According to the published figures, 31 incidents (per 100,000 flying hours) were recorded from November 2015 to October 2016, three times that of the frequency reported in 2010-11.
In an interview with The Canadian Press, Boeing vice-president of global sales Roberto Valla said Canadian officials raised the issue with the company but that Boeing's "commitment to work with the United States Navy to resolve this matter is an unwavering commitment.”
Last month saw a letter of request (LOR) issued by the Canadian government to the US for the procurement of 18 of the aircraft as the process moves forward to replace the Royal Canadian Air Force's ageing CF-18 fighter fleet.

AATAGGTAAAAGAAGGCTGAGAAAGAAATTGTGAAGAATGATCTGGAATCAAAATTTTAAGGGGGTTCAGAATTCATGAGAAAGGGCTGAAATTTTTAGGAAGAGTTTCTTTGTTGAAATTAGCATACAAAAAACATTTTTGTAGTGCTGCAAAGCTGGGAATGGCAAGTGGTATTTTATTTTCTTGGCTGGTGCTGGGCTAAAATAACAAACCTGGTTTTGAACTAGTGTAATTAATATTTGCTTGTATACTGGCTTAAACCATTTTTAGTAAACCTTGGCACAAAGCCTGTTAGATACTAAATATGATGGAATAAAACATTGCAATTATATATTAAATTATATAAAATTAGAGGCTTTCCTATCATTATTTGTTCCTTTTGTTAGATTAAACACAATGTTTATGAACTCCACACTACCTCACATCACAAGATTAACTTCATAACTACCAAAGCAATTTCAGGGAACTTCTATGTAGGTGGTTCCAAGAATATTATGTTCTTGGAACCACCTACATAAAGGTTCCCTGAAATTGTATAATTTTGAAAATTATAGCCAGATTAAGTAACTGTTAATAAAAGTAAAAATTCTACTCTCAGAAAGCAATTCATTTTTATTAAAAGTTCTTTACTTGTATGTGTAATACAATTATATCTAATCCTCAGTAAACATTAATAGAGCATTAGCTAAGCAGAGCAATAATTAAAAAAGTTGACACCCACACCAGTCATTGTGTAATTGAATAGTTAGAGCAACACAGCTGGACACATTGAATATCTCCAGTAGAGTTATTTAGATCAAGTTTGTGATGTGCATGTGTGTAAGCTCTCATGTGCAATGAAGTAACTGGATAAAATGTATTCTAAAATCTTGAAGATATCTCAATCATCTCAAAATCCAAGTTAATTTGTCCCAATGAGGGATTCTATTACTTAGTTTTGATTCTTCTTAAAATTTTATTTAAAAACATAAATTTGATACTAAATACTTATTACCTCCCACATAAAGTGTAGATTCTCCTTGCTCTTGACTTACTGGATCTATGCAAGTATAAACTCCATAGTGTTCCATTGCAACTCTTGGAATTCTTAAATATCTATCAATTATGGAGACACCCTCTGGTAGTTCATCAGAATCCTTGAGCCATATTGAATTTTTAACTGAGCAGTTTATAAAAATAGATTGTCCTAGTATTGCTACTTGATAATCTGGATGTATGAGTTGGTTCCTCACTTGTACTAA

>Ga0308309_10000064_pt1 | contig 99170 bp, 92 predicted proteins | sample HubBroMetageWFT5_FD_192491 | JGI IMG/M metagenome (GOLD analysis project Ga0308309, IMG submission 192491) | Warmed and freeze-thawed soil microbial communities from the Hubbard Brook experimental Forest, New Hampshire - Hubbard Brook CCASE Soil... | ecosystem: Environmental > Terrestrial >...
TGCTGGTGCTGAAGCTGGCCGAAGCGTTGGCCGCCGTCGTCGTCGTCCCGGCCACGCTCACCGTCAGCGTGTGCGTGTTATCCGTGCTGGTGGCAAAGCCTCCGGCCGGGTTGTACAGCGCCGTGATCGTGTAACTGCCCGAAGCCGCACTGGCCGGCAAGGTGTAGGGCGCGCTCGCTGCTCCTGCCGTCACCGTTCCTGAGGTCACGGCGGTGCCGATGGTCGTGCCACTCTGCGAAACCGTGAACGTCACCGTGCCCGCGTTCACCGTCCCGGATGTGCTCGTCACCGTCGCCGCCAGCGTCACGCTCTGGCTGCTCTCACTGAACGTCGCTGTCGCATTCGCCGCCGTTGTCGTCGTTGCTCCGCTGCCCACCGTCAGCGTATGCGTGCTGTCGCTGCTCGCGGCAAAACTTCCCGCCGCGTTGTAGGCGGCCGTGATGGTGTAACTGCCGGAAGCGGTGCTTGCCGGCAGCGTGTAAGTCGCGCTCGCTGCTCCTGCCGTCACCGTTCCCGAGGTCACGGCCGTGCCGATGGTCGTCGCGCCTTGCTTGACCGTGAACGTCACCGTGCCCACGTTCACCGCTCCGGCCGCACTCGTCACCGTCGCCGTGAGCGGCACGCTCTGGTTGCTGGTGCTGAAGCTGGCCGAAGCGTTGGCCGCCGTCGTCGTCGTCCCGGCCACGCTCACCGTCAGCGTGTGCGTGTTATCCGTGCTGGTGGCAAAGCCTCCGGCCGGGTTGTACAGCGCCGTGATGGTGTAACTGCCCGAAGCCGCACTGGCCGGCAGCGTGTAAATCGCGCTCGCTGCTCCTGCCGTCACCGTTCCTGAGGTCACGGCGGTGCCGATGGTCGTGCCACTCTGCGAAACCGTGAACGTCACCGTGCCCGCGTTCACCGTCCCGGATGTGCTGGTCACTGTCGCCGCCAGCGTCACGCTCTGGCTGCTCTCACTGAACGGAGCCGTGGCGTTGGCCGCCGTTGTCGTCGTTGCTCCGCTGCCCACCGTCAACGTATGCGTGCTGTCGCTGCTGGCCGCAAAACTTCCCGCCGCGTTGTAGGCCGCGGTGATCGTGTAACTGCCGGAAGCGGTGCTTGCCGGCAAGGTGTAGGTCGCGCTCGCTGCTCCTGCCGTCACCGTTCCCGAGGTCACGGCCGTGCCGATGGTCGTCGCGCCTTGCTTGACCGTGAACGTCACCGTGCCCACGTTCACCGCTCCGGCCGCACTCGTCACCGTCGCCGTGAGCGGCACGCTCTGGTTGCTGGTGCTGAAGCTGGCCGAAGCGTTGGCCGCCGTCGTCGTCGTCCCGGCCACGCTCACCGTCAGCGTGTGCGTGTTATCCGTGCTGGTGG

Canadian Defence Minister Harjit S. Sajjan stated that assessment over whether an interim purchase of a fleet of 18-strong Super Hornets will “help to ensure Canada remains credible and dependable” as an ally to its international partners until a final decision is made on the permanent replacement aircraft.
However, following the announcement, 13 former RCAF commanders wrote a letter to Prime Minister Justin Trudeau calling for him to reconsider the interim contract and to instead push the permanent jet fighter competition forward.
Currently, there remains uncertainty over whether to proceed with a much-debated purchase of F-35s. In the meantime, the CF-18 fleet, at over 30 years old, has been reduced from its initial 138 to 77.
For the United States, stormclouds remain gathered around discussions of its future naval fleet, with officials standing by plans to welcome in the F-35 fleet in spite of repeared criticism from President Trump over the joint strike fighter's cost overruns and a supplemental budget request from the President's desk for 24 additional E/F Super Hornets.
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